image file: c5sc01104c-f3.tif
Fig. 3 Ground-state absorbance spectra of 1, 2mm, 2mp, 2pp, and 3, and of the donor and acceptor reference compounds SNS and PDI.

image file: c5sc01104c-f4.tif
Fig. 4 (a) Photophysical processes occurring upon excitation at 527 nm. (b) The top graph shows ΔOD spectra at several points in time after exciting 2pp at 527 nm. The bottom graph presents the ΔOD spectra of hot PDI*, PDI*, PDI˙, and PDIref* that are obtained from the target analysis of transient absorption following excitation at 527 nm using the kinetic scheme depicted in (a).
Table 1 Rate constants (ps−1) of all photophysical processes determined from target analysis of transient absorption following excitation at 350 nm and 527 nm respectively. kF,PDI = 2.5 × 10−4 and kF,SNS = 2.7 × 10−3, determined from independent measurements of neat PDI and SNS, were fixed in all fits
Ex. at 527 nm Ex. at 350 nm
k int k HT k R k HT k ET k R
1 0.37 0.043 1.1 × 10−3 0.028 0.35 8.6 × 10−4
2mm 0.18 0.014 6.4 × 10−4 0.013 0.13 6.2 × 10−4
2mp 0.31 0.0040 1.0 × 10−4 0.0038 0.18 5.4 × 10−5
2pp 0.25 0.0025 7.1 × 10−5 0.0024 0.25 4.3 × 10−5
3 0.23 0.0012 4.6 × 10−5 0.0010 0.17 1.9 × 10−5

Compared to kHT, determining the rate constant of electron transfer was less straight forward as the maximum absorbance of SNS around 350 nm overlaps with a relatively small absorbance by PDI. Therefore, excitation at 350 nm not only triggers electron transfer from the excited SNS but also hole transfer from the PDI excited state. Modeling the datasets for all samples upon excitation at 350 nm involved therefore a kinetic scheme, in which electron and hole transfer occur parallel to each other, as depicted in Fig. 5(a). The internal relaxation of PDI* is omitted in the fitting procedure for simplicity. The simultaneous excitation at 350 nm can be seen in the ΔOD spectrum at 0 ps in Fig. 5(b), which shows features of the PDI* spectrum on top of a positive band between 500 and 600 nm. The latter band is ascribed to SNS*. After a few nanoseconds a neat PDI˙ spectrum is observed. Applying target analysis with the kinetic scheme of Fig. 5(a) with fixed rate constants of the radiative decays of PDI* (2.5 × 10−4 ps−1) and SNS* (2.7 × 10−3 ps−1) yields all remaining rate constants (Table 1) as well as the ΔOD spectra of SNS*, PDI*, and PDI˙ (bottom graph of Fig. 5(b)). While the spectrum of PDI˙ is identical to the one obtained at 527 nm excitation, spectra of PDI* and SNS* deviate from the excited state spectra of neat PDI and SNS. This is due to the difficulty of disentangeling the two simultaneously excited species. Nevertheless, the coincident values of kHT obtained from target analysis of data from 527 nm and 350 nm-excitation demonstrate the validity of the applied analysis. The quality of the fits is shown in Fig. 6 where the experimental and fitted kinetic traces at 710 nm for both excitations are displayed for all samples. As seen in this figure, excellent fits were obtained for each DBA molecule. These kinetic traces qualitatively reflect the rates of electron and hole transfer in the studied DBA systems. The corresponding rate constants of electron transfer kET and hole transfer kHT are listed in Table 1 and plotted against the donor–acceptor distance in Fig. 7.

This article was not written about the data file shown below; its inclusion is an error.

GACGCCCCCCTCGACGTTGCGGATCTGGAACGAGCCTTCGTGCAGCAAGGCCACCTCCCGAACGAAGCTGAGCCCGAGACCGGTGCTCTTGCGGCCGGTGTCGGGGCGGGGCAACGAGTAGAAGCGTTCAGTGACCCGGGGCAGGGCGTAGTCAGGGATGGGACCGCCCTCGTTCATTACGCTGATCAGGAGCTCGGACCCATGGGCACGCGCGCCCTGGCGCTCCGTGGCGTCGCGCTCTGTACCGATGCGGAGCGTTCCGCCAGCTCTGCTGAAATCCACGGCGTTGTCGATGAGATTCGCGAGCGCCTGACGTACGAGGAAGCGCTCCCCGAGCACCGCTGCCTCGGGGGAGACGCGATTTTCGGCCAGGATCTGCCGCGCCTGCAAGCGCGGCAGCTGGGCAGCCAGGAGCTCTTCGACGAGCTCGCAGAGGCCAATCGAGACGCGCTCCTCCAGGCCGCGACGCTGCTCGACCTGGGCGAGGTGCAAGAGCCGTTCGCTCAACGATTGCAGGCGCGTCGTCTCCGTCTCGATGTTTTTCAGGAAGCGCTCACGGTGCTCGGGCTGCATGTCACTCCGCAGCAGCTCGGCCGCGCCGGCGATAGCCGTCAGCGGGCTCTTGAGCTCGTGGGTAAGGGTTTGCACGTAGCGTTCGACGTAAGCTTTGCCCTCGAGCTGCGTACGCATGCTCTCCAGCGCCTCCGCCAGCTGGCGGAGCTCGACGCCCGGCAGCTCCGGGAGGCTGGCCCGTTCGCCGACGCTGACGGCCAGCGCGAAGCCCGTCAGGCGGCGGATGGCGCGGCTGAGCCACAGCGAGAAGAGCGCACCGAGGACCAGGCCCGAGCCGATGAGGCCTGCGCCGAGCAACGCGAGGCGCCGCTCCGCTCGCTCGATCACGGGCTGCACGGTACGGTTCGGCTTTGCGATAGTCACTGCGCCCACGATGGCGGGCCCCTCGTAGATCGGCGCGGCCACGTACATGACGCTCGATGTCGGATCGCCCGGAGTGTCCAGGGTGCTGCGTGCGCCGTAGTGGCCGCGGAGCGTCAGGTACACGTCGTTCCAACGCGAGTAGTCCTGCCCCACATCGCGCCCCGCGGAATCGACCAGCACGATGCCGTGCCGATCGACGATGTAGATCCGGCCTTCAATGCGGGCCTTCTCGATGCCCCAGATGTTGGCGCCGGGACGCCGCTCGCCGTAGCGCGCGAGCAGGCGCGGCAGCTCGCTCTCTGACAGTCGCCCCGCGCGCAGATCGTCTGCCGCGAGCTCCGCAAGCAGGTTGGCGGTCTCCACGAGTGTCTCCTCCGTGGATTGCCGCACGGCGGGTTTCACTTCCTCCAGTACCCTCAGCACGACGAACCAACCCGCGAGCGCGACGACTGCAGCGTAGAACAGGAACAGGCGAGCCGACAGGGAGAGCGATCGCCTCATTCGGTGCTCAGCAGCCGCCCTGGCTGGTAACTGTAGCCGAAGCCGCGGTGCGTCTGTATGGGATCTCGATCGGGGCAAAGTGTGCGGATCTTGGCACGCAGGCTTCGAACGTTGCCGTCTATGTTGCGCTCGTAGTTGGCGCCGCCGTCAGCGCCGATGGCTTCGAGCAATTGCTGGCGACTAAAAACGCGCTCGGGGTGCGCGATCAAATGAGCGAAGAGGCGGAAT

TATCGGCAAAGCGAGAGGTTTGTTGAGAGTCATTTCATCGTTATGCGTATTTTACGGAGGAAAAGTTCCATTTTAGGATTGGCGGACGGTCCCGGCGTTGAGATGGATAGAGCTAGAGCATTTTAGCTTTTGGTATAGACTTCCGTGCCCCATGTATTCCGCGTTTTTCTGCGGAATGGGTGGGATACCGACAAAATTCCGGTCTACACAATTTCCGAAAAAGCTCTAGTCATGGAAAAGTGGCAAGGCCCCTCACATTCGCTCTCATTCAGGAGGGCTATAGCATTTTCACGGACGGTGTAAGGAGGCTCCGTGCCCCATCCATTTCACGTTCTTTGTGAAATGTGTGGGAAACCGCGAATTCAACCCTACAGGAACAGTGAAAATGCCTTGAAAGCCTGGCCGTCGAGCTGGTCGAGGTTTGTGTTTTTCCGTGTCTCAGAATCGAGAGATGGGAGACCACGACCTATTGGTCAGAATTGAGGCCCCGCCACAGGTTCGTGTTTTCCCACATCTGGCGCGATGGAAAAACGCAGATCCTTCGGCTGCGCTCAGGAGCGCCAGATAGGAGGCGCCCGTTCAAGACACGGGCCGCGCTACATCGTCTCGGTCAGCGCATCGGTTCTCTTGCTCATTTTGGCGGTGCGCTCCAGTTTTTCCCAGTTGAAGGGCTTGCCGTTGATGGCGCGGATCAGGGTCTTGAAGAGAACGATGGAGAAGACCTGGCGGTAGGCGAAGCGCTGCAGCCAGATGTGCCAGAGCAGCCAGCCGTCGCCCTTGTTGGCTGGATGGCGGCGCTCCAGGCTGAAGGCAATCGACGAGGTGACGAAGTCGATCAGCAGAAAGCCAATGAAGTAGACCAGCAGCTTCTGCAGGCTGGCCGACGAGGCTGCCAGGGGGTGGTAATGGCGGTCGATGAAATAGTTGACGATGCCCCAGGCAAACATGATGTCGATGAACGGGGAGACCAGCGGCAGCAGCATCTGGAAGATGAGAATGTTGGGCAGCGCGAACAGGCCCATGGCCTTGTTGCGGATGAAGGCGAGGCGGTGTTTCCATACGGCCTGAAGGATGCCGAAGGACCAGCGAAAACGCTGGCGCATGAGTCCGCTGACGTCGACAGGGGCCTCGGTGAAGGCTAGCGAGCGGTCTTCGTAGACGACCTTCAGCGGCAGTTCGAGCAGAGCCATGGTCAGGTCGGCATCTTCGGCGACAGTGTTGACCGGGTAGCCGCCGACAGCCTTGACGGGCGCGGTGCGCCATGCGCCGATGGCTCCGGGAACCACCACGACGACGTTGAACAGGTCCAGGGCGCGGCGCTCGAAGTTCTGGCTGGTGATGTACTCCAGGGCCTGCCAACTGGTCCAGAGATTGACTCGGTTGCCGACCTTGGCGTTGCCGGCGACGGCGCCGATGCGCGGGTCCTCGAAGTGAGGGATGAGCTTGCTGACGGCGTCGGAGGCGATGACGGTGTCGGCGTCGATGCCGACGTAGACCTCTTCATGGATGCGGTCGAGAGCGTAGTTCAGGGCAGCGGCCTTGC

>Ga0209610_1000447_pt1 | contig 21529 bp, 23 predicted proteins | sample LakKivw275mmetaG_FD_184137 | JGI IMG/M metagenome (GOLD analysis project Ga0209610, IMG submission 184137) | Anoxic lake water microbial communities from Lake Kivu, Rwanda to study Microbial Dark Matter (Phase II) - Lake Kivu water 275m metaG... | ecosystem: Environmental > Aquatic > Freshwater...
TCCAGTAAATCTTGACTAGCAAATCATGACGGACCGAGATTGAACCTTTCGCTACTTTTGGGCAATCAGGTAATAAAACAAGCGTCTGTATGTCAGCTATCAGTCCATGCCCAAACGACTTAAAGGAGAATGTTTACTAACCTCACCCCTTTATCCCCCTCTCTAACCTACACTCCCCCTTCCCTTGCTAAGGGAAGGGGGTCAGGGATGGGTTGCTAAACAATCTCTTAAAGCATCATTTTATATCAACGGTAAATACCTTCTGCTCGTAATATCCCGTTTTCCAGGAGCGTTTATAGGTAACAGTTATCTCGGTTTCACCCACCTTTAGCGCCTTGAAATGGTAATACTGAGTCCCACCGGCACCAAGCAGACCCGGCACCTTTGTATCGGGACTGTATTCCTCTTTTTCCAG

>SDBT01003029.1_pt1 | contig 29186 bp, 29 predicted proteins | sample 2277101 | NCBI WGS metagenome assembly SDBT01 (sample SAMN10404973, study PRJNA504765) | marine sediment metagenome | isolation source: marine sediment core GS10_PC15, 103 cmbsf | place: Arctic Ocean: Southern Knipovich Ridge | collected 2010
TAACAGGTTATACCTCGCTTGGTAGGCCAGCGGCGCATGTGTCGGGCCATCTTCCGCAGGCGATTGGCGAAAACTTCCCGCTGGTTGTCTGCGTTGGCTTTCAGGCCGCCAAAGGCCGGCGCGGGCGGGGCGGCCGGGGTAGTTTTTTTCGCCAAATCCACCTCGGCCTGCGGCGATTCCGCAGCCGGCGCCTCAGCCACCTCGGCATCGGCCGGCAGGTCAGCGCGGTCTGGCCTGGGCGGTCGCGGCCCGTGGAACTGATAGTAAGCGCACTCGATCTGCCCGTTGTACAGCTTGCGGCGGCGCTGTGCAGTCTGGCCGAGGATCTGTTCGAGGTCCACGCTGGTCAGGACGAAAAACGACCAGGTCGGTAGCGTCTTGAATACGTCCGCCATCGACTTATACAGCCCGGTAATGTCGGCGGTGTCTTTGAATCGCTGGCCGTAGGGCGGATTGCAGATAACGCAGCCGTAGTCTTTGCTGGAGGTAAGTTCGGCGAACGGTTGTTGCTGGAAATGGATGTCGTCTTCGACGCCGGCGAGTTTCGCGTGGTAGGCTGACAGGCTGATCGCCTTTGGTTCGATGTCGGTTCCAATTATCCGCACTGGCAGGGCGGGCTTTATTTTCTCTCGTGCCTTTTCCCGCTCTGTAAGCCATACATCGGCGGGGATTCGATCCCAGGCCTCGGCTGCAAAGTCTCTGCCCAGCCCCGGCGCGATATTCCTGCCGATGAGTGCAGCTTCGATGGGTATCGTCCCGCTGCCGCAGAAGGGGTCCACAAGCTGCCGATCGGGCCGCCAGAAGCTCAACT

image file: c5sc01104c-f5.tif
Fig. 5 (a) Kinetic scheme of the parallel electron and hole transfer processes occurring after excitation at 350 nm. (b) ΔOD spectra at several points in time after exciting 2pp at 350 nm are shown in the top graph. Target analysis of the transient absorption data using the kinetic scheme from (a) yields the ΔOD spectra of SNS*, PDI*, PDI˙, and SNSref* that are presented in the bottom graph.

image file: c5sc01104c-f6.tif
Fig. 6 Kinetic traces of ΔOD at 710 nm (main absorption band of PDI˙) upon pulsed laser excitation at 350 nm (a) and 527 nm (b). The thick solid lines are the fits to the data obtained from global and target analysis.

image file: c5sc01104c-f7.tif
Fig. 7 Experimental charge transfer rate constants for electron (blue) and hole (black) transfer vs. the donor–acceptor distance. The donor–acceptor distance is only used for the purpose of visualization. The error bars are determined from multiple measurements.